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The Coexistence of Artificial Intelligence with Human Values

Artificial intelligence is paving the way to our future, bringing with it many benefits such as the ability to complete difficult tasks quickly but also many challenges, in particular, with respect to human values and ethics. In light of this, it is important that we emphasise human values like creativity and empathy in our education system.

On February 19th, 2021, Malaysia launched its Fourth Industrial Revolution (IR4) Policy. Supported by the Malaysia Digital Economy Blueprint, this policy aims to digitize Malaysia’s economy, amenities and infrastructure, with the hopes that the country will become more successful in extending its market and services globally.

A major focus of IR4 is Artificial Intelligence (AI) pioneered by the famous computer scientist John McCarthy (1927-2011). AI is a wide-ranging branch of computer science concerning the development of computers with true intelligence i.e. possessing the ability to operate on their own without human commands encoded within their programming. AI can also refer to the ability of a machine or a computer program to ‘think’ and ‘learn’ as a human would. Some examples of devices or applications using AI include smart assistants (such as Siri and Alexa), self-driving cars, email spam filters and Netflix recommendations.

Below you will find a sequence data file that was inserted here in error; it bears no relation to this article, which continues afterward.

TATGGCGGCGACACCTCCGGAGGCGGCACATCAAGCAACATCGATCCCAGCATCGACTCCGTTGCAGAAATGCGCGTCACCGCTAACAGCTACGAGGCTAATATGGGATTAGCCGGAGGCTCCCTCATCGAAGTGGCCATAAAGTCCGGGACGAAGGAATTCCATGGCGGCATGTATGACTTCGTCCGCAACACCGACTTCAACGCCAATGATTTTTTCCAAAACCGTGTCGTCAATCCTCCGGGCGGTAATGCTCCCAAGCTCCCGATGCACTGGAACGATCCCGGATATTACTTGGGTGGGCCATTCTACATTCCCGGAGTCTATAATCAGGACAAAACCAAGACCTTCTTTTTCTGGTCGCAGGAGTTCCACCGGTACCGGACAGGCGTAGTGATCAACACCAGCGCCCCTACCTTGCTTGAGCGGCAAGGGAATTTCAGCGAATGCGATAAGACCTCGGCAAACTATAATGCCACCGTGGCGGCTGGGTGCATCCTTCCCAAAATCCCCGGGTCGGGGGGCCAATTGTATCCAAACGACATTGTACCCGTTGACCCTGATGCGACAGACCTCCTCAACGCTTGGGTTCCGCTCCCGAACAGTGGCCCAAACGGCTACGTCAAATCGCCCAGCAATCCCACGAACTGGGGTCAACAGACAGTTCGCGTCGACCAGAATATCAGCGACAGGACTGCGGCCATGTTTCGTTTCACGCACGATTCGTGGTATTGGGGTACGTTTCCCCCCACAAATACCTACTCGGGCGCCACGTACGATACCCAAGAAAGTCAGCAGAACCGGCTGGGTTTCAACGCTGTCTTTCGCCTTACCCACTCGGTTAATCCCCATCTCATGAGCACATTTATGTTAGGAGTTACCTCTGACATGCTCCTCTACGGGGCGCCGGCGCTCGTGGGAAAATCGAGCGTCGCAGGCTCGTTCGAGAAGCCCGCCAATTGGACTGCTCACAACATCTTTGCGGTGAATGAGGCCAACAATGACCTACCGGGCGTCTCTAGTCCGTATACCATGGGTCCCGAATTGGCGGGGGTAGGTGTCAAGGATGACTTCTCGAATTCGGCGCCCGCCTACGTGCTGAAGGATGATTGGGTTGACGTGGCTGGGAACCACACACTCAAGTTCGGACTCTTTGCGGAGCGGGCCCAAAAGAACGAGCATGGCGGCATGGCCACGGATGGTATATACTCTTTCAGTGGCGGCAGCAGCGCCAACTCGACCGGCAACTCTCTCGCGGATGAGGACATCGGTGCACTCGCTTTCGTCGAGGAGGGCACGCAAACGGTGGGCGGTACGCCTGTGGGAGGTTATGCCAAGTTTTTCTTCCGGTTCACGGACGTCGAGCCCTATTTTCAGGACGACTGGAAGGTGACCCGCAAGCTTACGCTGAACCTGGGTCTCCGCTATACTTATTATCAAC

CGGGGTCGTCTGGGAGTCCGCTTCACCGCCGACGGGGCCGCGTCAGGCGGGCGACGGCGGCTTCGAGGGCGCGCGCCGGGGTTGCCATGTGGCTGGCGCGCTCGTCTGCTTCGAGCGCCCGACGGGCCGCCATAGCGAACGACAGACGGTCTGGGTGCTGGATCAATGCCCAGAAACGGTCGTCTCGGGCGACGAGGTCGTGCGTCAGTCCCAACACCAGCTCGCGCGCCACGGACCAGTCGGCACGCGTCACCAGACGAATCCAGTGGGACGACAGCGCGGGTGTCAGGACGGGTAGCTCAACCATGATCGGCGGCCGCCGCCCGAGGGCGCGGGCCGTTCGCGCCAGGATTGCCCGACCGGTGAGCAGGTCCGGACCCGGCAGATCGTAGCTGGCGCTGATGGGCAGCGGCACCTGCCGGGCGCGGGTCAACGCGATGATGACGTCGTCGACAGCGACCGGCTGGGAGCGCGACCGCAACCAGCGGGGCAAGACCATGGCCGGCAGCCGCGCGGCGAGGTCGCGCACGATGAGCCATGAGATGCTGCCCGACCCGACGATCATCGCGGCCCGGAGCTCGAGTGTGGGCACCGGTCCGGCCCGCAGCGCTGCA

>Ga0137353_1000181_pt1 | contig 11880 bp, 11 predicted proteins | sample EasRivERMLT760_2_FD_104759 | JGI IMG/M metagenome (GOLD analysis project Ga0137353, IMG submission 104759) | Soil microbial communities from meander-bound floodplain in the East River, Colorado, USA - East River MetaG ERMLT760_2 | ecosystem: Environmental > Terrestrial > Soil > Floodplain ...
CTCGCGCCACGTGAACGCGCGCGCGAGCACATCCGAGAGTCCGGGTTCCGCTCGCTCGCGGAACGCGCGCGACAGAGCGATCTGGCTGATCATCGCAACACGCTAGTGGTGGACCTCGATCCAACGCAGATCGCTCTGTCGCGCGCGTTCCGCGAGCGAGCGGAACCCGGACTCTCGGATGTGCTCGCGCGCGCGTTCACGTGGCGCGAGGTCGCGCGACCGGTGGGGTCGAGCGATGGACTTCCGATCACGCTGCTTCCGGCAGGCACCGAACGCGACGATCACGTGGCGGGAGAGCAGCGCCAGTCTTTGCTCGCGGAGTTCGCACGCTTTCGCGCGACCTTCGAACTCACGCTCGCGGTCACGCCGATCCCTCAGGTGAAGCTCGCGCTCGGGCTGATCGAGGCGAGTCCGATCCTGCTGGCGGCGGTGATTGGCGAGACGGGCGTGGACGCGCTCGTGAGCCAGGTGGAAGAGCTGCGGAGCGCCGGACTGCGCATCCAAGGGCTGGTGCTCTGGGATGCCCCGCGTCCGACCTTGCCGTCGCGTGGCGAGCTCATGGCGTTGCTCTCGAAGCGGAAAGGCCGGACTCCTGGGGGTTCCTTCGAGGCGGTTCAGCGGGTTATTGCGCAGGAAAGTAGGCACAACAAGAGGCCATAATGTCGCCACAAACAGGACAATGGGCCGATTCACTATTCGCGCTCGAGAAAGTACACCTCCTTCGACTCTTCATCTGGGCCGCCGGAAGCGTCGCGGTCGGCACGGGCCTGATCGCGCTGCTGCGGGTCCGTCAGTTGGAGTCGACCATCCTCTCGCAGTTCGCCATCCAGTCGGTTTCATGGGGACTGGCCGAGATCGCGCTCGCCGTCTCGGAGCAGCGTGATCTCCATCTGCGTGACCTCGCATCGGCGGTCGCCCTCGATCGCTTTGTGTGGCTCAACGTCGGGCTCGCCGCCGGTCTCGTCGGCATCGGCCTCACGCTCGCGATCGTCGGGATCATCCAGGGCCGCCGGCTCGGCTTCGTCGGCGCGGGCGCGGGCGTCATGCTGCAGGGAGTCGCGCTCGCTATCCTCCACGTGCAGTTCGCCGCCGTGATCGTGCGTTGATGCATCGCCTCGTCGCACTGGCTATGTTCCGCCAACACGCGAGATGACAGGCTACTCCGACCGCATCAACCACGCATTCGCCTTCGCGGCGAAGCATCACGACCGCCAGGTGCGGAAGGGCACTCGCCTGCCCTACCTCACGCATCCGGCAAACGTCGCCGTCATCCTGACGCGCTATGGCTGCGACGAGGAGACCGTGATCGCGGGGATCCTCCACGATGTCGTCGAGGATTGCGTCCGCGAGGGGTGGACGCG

Some of the advantages of AI include:

  1. Reducing the time needed to perform routine and repetitive tasks;

  2. Allowing 24/7 operation to complete difficult tasks and performing them more efficiently

  3. Augmenting human capacities that may have been compromised (e.g. speech therapy and other handicaps).

All of these advantages make for persuasive arguments in favour of AI as a technological marvel that can grant humans more leisure time, thereby allowing them to pursue social or leisure activities.

On the flipslide, we must also consider the challenges that IR4 (and AI especially) will pose for us in the future. In spite of the fact nearly every major part of our lives such as medicine, transportation, finance and banking, agriculture, communications and even right down to how we shop and behave as consumers have been greatly improved in some way by AI, this great change has also brought many shortcomings:

  1. Prohibitive costs required in the setting of the machinery and its attending infrastructure.